Roberts: The way that Alan Turing’s Bombe machine did input output mapping for messages encoded by Enigma machines, Dr. Nirenberg did input output mapping for the visual messages going into our retinas. But the code she broke was not a code that would be changing at midnight. The code she broke is a code that has been evolving in humans for all of human history. How our eyes communicate with our brain is advanced, sublet and elegant. And now, thanks to Dr. Nirenberg, replicable.
But, that’s just the first part of the story. Dr. Nirenberg still had to figure out how to get the coded messages into the brain.
Nirenberg: And that’s where optogenetics comes in. Something that found by Pan and Boyden and Deisseroth and several others – originally it’s an algae protein, and it has the ability to, if you shine light on it, it will make a neuron fire. It will send an electrical pulse.
Roberts: So, what is optogenetics? Optogenetics pioneers have been a special kind of genetically modified virus based on light responsive algae that can recombine its DNA with the DNA of the host cells. And, when researches inject this gene therapy vector into retinal ganglion cells, these neurons become responsive to light.
Optogenetics is a game changer in neuroscience helping researches study different parts of the brain. So, how is Dr. Nirenberg using it in her work?
Nirenberg: It works kind of as a tool that if we could send a neuro code into those cells in light patterns it could send that code up to the brain. So, that was really the issue. I had the code but now I had to figure out how to get it into the brain, so I used optogenetics.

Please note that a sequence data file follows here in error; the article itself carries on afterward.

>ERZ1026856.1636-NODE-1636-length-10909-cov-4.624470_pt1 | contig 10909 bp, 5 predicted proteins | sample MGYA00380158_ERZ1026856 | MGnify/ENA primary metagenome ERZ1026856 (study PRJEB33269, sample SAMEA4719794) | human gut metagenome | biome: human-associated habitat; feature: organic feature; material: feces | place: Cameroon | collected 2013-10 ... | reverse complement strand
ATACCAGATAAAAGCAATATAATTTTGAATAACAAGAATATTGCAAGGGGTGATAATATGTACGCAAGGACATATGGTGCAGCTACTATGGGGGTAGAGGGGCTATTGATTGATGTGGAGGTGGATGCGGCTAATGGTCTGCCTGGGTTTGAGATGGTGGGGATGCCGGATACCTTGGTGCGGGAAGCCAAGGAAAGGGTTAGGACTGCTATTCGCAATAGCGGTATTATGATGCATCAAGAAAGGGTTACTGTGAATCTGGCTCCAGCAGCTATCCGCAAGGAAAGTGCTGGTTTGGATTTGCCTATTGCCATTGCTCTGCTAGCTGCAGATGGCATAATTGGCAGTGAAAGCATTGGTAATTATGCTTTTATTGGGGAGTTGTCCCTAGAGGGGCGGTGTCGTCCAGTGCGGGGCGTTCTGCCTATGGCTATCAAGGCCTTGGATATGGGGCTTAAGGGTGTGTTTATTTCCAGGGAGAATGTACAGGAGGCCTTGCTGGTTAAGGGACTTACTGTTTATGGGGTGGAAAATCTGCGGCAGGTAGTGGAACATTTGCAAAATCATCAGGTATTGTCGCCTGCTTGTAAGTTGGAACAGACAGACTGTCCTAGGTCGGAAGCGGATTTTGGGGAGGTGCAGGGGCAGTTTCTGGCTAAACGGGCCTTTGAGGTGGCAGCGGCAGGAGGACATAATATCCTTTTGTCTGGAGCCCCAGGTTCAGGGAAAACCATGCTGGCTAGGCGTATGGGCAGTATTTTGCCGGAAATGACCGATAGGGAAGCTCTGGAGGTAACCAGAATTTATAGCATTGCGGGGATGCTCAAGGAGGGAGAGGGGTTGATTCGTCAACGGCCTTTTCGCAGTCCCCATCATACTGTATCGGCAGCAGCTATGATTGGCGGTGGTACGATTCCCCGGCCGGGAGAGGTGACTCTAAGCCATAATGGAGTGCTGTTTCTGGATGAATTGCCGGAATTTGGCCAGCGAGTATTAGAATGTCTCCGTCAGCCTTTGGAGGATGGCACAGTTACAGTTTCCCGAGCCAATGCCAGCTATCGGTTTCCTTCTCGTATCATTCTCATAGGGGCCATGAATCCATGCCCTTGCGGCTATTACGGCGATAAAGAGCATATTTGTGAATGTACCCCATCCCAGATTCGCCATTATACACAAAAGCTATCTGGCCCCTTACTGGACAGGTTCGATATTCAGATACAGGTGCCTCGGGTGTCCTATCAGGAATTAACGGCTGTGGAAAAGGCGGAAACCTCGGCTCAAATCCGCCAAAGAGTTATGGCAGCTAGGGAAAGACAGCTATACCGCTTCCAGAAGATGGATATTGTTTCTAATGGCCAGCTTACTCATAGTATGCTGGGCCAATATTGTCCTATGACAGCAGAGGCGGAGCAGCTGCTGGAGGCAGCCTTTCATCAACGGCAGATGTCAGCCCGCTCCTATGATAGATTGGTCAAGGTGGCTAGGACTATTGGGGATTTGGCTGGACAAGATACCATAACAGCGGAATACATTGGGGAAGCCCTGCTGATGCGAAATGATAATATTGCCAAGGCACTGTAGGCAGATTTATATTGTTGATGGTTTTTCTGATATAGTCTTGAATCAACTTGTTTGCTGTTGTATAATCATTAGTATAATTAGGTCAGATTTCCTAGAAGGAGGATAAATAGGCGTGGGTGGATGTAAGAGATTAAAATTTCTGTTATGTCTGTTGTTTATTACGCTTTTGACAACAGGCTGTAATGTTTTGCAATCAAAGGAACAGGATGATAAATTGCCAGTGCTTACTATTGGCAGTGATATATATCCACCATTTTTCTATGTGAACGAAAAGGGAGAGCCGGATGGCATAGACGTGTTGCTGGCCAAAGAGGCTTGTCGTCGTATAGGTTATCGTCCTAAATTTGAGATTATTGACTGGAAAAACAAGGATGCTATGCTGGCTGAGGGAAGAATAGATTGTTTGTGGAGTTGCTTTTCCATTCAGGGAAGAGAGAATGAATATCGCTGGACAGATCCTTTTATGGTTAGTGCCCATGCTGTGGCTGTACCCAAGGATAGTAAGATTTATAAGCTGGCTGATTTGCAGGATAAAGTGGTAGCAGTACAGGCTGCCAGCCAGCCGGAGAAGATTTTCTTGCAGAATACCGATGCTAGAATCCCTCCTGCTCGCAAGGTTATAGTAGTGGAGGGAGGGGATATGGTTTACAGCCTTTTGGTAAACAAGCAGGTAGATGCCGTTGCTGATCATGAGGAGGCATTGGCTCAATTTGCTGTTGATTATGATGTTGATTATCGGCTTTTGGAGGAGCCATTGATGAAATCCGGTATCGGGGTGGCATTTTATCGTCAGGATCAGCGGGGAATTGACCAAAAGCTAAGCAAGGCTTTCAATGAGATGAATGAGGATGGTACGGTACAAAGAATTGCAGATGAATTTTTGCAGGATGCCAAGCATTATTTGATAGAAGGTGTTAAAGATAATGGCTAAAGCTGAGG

Roberts: So, vectors are actually viruses that have been specially engineered in order to transport the molecular DNA or RNA necessary in order to get the cells to do what we want them to do.
Nirenberg: Right. So, all gene therapy is a virus, but not a scary virus. It’s like a cold virus. You just take out all the bad genes, put in your gene and then shoot it into the eye.
Roberts: And so, it’s an injection into the eye much the way that people who, with macular degeneration, get injections into their eyes, correct?
Nirenberg: Exactly. It takes two seconds. They numb it and then they inject it. But it’s only once so you don’t have to keep coming back. I mean, we don’t know for sure that you don’t have to come back in a few years, but right now it’s not every three months the way it is for macular degeneration.
Roberts: And that’s because the genetic information that you’re injecting gets imbedded into the cells, becomes part of those cells, and so, permanently changes the cells rather than the temporary effect you might get say, from a medication.
Nirenberg: Exactly. So it keeps making that protein that you need, steadily.
Roberts: We are at the early stages, but, as you pointed out, one without the other wasn’t sufficient. You had to know the code. You had to know how retinas speak to optic nerves. And then you had to get the optic nerves to receive it. So, we’ve spoken about retinal prostheses in the past, and about putting in a chip in the back of your eye that can then convert light into an electrical signal. How is that different from what you’re doing?
Nirenberg: Well, I could have done this with the code and that electrode array. But the problem is that that array – it’s just not enough electrodes, and each one targets too many cells. When you do it with optogenetics you can get 10,000 cells as opposed to, let’s say 64. And you can get really fine resolution. Individual cells. Not a whole bunch at once.
However, what that company Second Sight is doing now in the brain where they’re putting implants in to drive cortical cells is quite fantastic. It opens the door for so many patients because we can only help people who have retinal degenerative diseases like RP and macular degeneration. What about people with glaucoma or have an accident where they have a detached retina. The cortical implants open the door to helping those patients.